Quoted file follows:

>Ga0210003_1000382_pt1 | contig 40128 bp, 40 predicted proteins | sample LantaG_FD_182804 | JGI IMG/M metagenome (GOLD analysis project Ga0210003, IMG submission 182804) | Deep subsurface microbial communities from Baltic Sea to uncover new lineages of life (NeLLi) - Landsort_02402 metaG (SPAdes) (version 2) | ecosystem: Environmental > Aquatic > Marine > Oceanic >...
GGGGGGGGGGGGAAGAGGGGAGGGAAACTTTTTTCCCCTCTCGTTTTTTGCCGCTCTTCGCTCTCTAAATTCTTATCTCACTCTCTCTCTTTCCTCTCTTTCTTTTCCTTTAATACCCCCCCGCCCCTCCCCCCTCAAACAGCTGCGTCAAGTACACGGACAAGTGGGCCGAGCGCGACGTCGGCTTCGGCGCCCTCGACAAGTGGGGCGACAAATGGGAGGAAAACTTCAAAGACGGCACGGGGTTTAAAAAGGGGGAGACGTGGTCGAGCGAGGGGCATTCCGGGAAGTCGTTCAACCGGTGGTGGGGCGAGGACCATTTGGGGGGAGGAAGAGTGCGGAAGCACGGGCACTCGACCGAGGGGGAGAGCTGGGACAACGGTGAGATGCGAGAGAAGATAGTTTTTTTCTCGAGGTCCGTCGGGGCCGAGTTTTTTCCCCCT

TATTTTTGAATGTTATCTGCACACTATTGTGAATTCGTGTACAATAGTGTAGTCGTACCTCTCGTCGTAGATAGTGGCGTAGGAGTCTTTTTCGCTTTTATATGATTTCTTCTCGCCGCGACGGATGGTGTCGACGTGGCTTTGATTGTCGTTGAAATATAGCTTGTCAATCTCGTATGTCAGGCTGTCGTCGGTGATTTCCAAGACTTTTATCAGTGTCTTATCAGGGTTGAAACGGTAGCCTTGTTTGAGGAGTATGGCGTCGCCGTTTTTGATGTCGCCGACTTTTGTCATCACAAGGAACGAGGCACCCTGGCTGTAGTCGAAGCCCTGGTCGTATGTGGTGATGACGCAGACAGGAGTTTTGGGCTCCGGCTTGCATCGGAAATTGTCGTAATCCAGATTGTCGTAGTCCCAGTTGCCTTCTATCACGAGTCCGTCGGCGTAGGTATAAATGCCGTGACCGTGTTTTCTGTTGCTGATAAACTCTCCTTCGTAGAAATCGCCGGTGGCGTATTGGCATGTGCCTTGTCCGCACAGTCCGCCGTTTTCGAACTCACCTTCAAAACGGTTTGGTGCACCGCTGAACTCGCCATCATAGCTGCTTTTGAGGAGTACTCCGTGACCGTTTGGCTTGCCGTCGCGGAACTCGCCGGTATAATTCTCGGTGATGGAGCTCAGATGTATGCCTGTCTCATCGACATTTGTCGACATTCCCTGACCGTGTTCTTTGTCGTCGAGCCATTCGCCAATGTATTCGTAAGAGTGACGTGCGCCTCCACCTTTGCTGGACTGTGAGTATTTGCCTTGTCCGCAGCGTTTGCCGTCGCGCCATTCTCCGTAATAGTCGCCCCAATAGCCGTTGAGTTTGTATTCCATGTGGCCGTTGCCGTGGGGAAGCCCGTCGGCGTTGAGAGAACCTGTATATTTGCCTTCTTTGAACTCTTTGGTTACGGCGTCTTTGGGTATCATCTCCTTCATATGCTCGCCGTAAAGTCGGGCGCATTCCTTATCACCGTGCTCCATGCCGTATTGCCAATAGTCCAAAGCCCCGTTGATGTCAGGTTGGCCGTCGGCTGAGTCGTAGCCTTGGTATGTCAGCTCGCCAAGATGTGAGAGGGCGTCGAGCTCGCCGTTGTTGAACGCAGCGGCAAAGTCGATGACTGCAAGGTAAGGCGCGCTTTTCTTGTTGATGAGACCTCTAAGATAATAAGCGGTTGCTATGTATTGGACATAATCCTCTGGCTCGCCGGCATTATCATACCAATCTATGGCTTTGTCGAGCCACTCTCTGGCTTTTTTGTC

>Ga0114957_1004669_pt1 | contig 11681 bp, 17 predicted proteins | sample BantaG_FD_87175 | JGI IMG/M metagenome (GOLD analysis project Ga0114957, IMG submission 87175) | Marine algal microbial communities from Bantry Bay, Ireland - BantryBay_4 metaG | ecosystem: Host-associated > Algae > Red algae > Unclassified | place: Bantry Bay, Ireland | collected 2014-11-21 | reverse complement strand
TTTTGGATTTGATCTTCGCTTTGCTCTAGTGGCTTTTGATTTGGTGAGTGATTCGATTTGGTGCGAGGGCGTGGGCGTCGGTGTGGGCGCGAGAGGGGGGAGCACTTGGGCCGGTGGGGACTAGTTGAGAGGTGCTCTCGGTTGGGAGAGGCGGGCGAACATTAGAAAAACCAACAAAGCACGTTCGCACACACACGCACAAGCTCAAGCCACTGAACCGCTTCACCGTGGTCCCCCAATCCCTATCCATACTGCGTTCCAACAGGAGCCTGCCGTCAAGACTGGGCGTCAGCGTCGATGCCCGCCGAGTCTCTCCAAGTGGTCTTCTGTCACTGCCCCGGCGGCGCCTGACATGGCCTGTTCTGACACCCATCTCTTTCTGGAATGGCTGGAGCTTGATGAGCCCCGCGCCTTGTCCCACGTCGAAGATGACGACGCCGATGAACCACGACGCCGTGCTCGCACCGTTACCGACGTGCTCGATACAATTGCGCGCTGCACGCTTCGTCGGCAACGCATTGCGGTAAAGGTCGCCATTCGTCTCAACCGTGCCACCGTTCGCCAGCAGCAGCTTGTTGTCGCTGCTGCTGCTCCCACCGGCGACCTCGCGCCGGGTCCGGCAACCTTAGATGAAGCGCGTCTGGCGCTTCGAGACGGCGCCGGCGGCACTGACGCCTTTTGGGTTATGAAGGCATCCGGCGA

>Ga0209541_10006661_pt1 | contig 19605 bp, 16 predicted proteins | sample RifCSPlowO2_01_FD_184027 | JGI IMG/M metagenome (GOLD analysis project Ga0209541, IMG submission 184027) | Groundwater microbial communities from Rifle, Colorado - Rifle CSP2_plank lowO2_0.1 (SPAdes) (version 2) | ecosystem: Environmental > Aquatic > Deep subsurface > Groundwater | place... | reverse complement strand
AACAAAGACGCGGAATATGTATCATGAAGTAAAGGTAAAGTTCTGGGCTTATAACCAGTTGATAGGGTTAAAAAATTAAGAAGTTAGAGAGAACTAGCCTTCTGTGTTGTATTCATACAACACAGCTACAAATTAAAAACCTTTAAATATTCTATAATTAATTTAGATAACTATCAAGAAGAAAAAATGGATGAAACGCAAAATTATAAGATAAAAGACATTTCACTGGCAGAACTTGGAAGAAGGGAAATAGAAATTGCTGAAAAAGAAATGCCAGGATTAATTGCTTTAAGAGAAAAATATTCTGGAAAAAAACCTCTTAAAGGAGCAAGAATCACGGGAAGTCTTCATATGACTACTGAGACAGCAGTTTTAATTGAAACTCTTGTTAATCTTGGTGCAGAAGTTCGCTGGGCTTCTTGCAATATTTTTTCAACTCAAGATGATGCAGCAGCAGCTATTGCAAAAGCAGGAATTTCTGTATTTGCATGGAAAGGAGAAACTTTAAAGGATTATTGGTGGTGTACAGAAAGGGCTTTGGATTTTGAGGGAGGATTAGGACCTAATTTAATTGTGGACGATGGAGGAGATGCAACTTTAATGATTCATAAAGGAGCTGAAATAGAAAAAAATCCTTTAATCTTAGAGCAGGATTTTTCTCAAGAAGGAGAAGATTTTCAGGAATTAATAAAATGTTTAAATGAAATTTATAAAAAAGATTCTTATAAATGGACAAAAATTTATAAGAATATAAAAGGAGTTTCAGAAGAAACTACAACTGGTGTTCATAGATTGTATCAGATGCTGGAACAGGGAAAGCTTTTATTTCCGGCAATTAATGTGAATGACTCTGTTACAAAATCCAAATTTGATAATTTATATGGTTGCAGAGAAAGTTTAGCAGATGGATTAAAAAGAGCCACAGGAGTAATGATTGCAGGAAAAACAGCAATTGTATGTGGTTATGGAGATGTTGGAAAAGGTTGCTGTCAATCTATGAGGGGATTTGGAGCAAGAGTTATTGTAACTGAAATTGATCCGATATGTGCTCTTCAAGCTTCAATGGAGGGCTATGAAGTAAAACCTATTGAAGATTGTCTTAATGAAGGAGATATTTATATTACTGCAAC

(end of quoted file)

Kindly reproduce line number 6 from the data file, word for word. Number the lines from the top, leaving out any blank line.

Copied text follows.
>Ga0209541_10006661_pt1 | contig 19605 bp, 16 predicted proteins | sample RifCSPlowO2_01_FD_184027 | JGI IMG/M metagenome (GOLD analysis project Ga0209541, IMG submission 184027) | Groundwater microbial communities from Rifle, Colorado - Rifle CSP2_plank lowO2_0.1 (SPAdes) (version 2) | ecosystem: Environmental > Aquatic > Deep subsurface > Groundwater | place... | reverse complement strand